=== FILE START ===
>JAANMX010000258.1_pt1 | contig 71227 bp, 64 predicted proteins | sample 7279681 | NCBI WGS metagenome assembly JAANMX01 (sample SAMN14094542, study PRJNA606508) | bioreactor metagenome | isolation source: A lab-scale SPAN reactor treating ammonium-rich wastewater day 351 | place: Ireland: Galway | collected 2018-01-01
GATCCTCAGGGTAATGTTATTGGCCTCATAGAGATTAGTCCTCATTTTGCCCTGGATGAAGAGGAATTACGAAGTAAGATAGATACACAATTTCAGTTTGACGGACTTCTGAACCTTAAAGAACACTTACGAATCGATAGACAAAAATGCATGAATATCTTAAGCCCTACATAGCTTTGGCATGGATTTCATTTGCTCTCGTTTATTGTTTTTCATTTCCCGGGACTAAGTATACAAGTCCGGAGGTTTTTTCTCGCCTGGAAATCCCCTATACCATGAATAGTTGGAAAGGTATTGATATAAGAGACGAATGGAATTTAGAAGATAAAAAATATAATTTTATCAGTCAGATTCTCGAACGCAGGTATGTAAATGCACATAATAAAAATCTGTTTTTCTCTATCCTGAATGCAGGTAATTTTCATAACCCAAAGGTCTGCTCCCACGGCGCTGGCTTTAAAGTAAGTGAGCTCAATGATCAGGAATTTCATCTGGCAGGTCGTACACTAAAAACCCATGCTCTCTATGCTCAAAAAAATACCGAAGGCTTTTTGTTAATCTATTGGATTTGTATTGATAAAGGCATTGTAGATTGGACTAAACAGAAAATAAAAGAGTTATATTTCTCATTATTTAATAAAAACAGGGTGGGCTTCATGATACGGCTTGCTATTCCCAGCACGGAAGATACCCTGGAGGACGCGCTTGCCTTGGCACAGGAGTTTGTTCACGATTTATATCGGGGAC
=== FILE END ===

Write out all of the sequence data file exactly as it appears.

>JAANMX010000258.1_pt1 | contig 71227 bp, 64 predicted proteins | sample 7279681 | NCBI WGS metagenome assembly JAANMX01 (sample SAMN14094542, study PRJNA606508) | bioreactor metagenome | isolation source: A lab-scale SPAN reactor treating ammonium-rich wastewater day 351 | place: Ireland: Galway | collected 2018-01-01
GATCCTCAGGGTAATGTTATTGGCCTCATAGAGATTAGTCCTCATTTTGCCCTGGATGAAGAGGAATTACGAAGTAAGATAGATACACAATTTCAGTTTGACGGACTTCTGAACCTTAAAGAACACTTACGAATCGATAGACAAAAATGCATGAATATCTTAAGCCCTACATAGCTTTGGCATGGATTTCATTTGCTCTCGTTTATTGTTTTTCATTTCCCGGGACTAAGTATACAAGTCCGGAGGTTTTTTCTCGCCTGGAAATCCCCTATACCATGAATAGTTGGAAAGGTATTGATATAAGAGACGAATGGAATTTAGAAGATAAAAAATATAATTTTATCAGTCAGATTCTCGAACGCAGGTATGTAAATGCACATAATAAAAATCTGTTTTTCTCTATCCTGAATGCAGGTAATTTTCATAACCCAAAGGTCTGCTCCCACGGCGCTGGCTTTAAAGTAAGTGAGCTCAATGATCAGGAATTTCATCTGGCAGGTCGTACACTAAAAACCCATGCTCTCTATGCTCAAAAAAATACCGAAGGCTTTTTGTTAATCTATTGGATTTGTATTGATAAAGGCATTGTAGATTGGACTAAACAGAAAATAAAAGAGTTATATTTCTCATTATTTAATAAAAACAGGGTGGGCTTCATGATACGGCTTGCTATTCCCAGCACGGAAGATACCCTGGAGGACGCGCTTGCCTTGGCACAGGAGTTTGTTCACGATTTATATCGGGGAC